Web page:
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Matthew 18:26

The servant therefore fell down, and worshiped him, saying, Lord, have patience with me, and I will pay you all.
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Chromatius of Aquileia

AD 407
So we recognize that in the person of this king is signified the Son of God, who held the whole human race guilty in the infinite debt of sin, since through the original sin we were all debtors of sin and death. In the ten thousand talents the serious sins of the human race are signified. And though all men by natural law were debtors to this heavenly king and guilty—since the apostle says about the same natural law that “all men, both Jews and Greeks, are under the power of sin”—yet in this debt of sin the people of the Jews were particularly held guilty. After so many great benefits they could not keep the law received through Moses. Since they did not have the wherewithal to repay such debt, that is, how to make it good, the lord had ordered them to be tormented, along with their wives and children. That is, this same people along with their synagogue and all their offspring were to be thrashed, to the point of death. But in no way could either the people of the Jews, who had receiv...

John Chrysostom

AD 407
Do you see again surpassing benevolence? The servant asked only for delay and putting off the time, but He gave more than he asked, remission and forgiveness of the entire debt. For it had been his will to give it even from the first, but he did not desire the gift to be his only, but also to come of this man's entreaty, that he might not go away uncrowned. For that the whole was of him, although this other fell down to him and prayed, the motive of the forgiveness showed, for moved with compassion he forgave him. But still even so he willed that other also to seem to contribute something, that he might not be exceedingly covered with shame, and that he being schooled in his own calamities, might be indulgent to his fellow-servant. ...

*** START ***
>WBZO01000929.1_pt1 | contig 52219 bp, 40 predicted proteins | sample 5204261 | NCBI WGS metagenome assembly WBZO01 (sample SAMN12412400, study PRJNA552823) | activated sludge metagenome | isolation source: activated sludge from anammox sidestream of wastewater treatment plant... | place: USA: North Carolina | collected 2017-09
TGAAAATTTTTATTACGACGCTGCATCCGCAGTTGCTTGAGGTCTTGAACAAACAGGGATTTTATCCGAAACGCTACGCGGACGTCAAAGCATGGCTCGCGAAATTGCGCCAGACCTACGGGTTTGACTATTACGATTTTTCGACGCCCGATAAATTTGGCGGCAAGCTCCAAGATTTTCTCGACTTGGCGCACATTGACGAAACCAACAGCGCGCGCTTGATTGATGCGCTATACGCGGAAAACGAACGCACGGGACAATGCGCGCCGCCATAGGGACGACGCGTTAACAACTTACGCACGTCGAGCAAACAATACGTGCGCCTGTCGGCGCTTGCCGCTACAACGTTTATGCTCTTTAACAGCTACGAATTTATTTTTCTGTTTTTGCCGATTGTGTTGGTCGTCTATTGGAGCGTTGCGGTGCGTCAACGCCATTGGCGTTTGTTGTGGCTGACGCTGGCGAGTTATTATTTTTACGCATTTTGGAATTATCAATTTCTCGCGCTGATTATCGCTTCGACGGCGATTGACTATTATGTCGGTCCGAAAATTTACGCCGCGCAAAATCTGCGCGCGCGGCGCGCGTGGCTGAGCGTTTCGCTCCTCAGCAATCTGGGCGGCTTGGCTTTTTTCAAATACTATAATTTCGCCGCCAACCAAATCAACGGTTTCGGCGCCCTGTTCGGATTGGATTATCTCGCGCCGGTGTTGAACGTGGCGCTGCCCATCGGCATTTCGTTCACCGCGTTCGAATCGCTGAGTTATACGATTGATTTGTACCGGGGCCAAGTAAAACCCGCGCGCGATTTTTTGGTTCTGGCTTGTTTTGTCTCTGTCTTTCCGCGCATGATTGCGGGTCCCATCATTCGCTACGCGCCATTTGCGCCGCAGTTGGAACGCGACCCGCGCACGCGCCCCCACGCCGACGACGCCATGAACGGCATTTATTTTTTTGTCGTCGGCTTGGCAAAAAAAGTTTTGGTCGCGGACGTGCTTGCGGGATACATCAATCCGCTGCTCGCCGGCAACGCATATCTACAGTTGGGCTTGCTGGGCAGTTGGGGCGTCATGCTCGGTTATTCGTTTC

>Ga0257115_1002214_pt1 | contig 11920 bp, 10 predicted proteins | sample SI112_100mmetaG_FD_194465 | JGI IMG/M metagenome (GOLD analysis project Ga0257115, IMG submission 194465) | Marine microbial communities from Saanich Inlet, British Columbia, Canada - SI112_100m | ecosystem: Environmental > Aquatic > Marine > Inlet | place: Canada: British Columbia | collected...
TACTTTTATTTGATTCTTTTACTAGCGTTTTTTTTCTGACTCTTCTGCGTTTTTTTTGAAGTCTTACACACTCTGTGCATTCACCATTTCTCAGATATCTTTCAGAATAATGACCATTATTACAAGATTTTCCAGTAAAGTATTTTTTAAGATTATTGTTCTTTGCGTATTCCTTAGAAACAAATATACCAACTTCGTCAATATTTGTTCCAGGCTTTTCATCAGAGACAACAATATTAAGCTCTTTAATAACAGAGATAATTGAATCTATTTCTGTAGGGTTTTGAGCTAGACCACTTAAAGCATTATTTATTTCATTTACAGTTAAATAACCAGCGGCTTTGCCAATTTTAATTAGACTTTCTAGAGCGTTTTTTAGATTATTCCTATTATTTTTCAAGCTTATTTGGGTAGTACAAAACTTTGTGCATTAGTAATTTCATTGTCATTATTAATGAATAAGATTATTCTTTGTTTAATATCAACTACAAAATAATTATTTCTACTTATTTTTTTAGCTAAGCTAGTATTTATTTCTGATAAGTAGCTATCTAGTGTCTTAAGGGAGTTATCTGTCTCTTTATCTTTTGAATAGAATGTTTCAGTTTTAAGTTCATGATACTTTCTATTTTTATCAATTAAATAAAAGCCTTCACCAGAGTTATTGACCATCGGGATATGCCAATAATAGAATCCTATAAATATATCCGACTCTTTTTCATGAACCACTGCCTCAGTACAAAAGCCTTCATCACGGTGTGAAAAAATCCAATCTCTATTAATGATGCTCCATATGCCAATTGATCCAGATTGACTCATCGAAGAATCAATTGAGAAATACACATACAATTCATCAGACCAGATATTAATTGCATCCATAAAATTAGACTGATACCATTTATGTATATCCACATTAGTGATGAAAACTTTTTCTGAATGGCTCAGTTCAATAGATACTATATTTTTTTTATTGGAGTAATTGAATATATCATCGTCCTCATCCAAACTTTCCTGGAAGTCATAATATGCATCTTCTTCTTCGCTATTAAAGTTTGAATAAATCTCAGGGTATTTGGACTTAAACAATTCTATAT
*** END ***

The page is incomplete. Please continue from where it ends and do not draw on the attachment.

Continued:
John Chrysostom

AD 407
Do you see again how generous he was? The servant asked only for an extension of time, but he gave him more than he asked for, remission and forgiveness of the entire debt. He wanted to give him this from the start, but he did not want the giving to be on his side only. He wanted the servant to learn from it and to ask for mercy, in order than he not be under an illusion of innocence. For that the whole was the Lord—even if the servant fell on his knees and implored—is demonstrated by the motive for the remission, for it says, “Out of pity the lord released him.” In this way he also wanted the servant to take some responsibility, to prevent him being too much put to shame, and so that he might learn from his own case and be lenient to his fellow servant, and schooled in his own calamities. The Gospel of Matthew, Homily ...

Theophylact of Ochrid

AD 1107
Behold the power of repentance and the Lord’s love for mankind. For repentance caused the servant to fall down prostrate before the king and cease from wickedness, since he who stands firmly in wickedness cannot be forgiven. In His love for man God forgave the debt entirely although the servant was not asking for complete forgiveness of the debt, but for an extension of time in which to repay it. Learn, therefore, that God gives more than we ask . His love for man is such that even what seems to be severe, the command that the servant be sold, God did not speak out of severity, but to terrify the servant in order to induce him to fix all his hope on entreaty and supplication. ...

Knowing this first, that no prophecy of the scripture is of any private interpretation. - 2 Peter 1:20

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